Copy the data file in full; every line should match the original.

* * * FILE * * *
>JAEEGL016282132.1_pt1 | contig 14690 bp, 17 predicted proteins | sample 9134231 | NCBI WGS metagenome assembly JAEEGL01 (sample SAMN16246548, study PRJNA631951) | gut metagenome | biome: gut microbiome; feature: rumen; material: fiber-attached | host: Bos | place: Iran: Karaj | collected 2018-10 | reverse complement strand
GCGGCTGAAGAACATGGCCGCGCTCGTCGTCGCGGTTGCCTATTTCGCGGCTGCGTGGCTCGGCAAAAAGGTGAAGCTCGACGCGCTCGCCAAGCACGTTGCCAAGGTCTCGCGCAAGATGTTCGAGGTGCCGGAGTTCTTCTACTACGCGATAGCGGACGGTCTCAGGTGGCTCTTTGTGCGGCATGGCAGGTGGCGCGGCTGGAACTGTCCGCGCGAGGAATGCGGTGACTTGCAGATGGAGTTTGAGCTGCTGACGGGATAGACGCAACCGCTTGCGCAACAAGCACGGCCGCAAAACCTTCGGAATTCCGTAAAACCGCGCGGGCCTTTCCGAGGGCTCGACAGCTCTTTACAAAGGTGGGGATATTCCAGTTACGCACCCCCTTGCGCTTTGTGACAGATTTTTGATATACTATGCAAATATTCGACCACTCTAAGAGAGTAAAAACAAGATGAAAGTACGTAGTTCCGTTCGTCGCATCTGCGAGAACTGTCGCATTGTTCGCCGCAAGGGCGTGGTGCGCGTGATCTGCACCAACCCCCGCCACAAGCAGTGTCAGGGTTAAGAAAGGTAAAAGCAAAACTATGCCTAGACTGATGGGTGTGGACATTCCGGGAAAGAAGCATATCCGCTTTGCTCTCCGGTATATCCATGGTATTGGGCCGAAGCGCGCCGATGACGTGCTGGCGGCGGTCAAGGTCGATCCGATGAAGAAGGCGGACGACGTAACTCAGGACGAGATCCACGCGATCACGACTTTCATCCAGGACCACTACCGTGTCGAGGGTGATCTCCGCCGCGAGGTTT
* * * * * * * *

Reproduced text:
>JAEEGL016282132.1_pt1 | contig 14690 bp, 17 predicted proteins | sample 9134231 | NCBI WGS metagenome assembly JAEEGL01 (sample SAMN16246548, study PRJNA631951) | gut metagenome | biome: gut microbiome; feature: rumen; material: fiber-attached | host: Bos | place: Iran: Karaj | collected 2018-10 | reverse complement strand
GCGGCTGAAGAACATGGCCGCGCTCGTCGTCGCGGTTGCCTATTTCGCGGCTGCGTGGCTCGGCAAAAAGGTGAAGCTCGACGCGCTCGCCAAGCACGTTGCCAAGGTCTCGCGCAAGATGTTCGAGGTGCCGGAGTTCTTCTACTACGCGATAGCGGACGGTCTCAGGTGGCTCTTTGTGCGGCATGGCAGGTGGCGCGGCTGGAACTGTCCGCGCGAGGAATGCGGTGACTTGCAGATGGAGTTTGAGCTGCTGACGGGATAGACGCAACCGCTTGCGCAACAAGCACGGCCGCAAAACCTTCGGAATTCCGTAAAACCGCGCGGGCCTTTCCGAGGGCTCGACAGCTCTTTACAAAGGTGGGGATATTCCAGTTACGCACCCCCTTGCGCTTTGTGACAGATTTTTGATATACTATGCAAATATTCGACCACTCTAAGAGAGTAAAAACAAGATGAAAGTACGTAGTTCCGTTCGTCGCATCTGCGAGAACTGTCGCATTGTTCGCCGCAAGGGCGTGGTGCGCGTGATCTGCACCAACCCCCGCCACAAGCAGTGTCAGGGTTAAGAAAGGTAAAAGCAAAACTATGCCTAGACTGATGGGTGTGGACATTCCGGGAAAGAAGCATATCCGCTTTGCTCTCCGGTATATCCATGGTATTGGGCCGAAGCGCGCCGATGACGTGCTGGCGGCGGTCAAGGTCGATCCGATGAAGAAGGCGGACGACGTAACTCAGGACGAGATCCACGCGATCACGACTTTCATCCAGGACCACTACCGTGTCGAGGGTGATCTCCGCCGCGAGGTTT